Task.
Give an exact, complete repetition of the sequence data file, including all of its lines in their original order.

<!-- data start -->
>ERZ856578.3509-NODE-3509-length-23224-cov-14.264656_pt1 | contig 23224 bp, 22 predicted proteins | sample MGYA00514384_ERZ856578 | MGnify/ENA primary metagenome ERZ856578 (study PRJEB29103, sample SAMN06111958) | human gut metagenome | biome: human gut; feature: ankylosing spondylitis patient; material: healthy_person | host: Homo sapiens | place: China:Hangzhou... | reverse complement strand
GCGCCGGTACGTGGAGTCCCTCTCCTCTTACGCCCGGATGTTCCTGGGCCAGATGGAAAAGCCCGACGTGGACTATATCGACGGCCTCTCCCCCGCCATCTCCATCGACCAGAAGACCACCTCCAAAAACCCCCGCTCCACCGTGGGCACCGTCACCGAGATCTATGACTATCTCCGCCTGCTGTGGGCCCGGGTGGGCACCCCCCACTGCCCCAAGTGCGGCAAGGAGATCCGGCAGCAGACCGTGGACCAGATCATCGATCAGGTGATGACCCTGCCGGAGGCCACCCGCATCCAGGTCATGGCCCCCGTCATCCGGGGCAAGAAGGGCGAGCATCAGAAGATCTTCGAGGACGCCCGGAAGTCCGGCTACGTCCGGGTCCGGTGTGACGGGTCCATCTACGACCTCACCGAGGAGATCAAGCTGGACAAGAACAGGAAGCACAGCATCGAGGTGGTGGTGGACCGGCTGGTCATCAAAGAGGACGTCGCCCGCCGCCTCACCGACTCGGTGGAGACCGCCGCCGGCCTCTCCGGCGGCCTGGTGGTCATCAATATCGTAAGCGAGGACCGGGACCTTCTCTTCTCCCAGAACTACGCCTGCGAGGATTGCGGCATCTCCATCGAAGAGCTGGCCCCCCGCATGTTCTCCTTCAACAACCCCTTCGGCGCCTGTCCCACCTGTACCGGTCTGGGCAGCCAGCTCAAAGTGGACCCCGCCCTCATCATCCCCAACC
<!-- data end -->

>ERZ856578.3509-NODE-3509-length-23224-cov-14.264656_pt1 | contig 23224 bp, 22 predicted proteins | sample MGYA00514384_ERZ856578 | MGnify/ENA primary metagenome ERZ856578 (study PRJEB29103, sample SAMN06111958) | human gut metagenome | biome: human gut; feature: ankylosing spondylitis patient; material: healthy_person | host: Homo sapiens | place: China:Hangzhou... | reverse complement strand
GCGCCGGTACGTGGAGTCCCTCTCCTCTTACGCCCGGATGTTCCTGGGCCAGATGGAAAAGCCCGACGTGGACTATATCGACGGCCTCTCCCCCGCCATCTCCATCGACCAGAAGACCACCTCCAAAAACCCCCGCTCCACCGTGGGCACCGTCACCGAGATCTATGACTATCTCCGCCTGCTGTGGGCCCGGGTGGGCACCCCCCACTGCCCCAAGTGCGGCAAGGAGATCCGGCAGCAGACCGTGGACCAGATCATCGATCAGGTGATGACCCTGCCGGAGGCCACCCGCATCCAGGTCATGGCCCCCGTCATCCGGGGCAAGAAGGGCGAGCATCAGAAGATCTTCGAGGACGCCCGGAAGTCCGGCTACGTCCGGGTCCGGTGTGACGGGTCCATCTACGACCTCACCGAGGAGATCAAGCTGGACAAGAACAGGAAGCACAGCATCGAGGTGGTGGTGGACCGGCTGGTCATCAAAGAGGACGTCGCCCGCCGCCTCACCGACTCGGTGGAGACCGCCGCCGGCCTCTCCGGCGGCCTGGTGGTCATCAATATCGTAAGCGAGGACCGGGACCTTCTCTTCTCCCAGAACTACGCCTGCGAGGATTGCGGCATCTCCATCGAAGAGCTGGCCCCCCGCATGTTCTCCTTCAACAACCCCTTCGGCGCCTGTCCCACCTGTACCGGTCTGGGCAGCCAGCTCAAAGTGGACCCCGCCCTCATCATCCCCAACC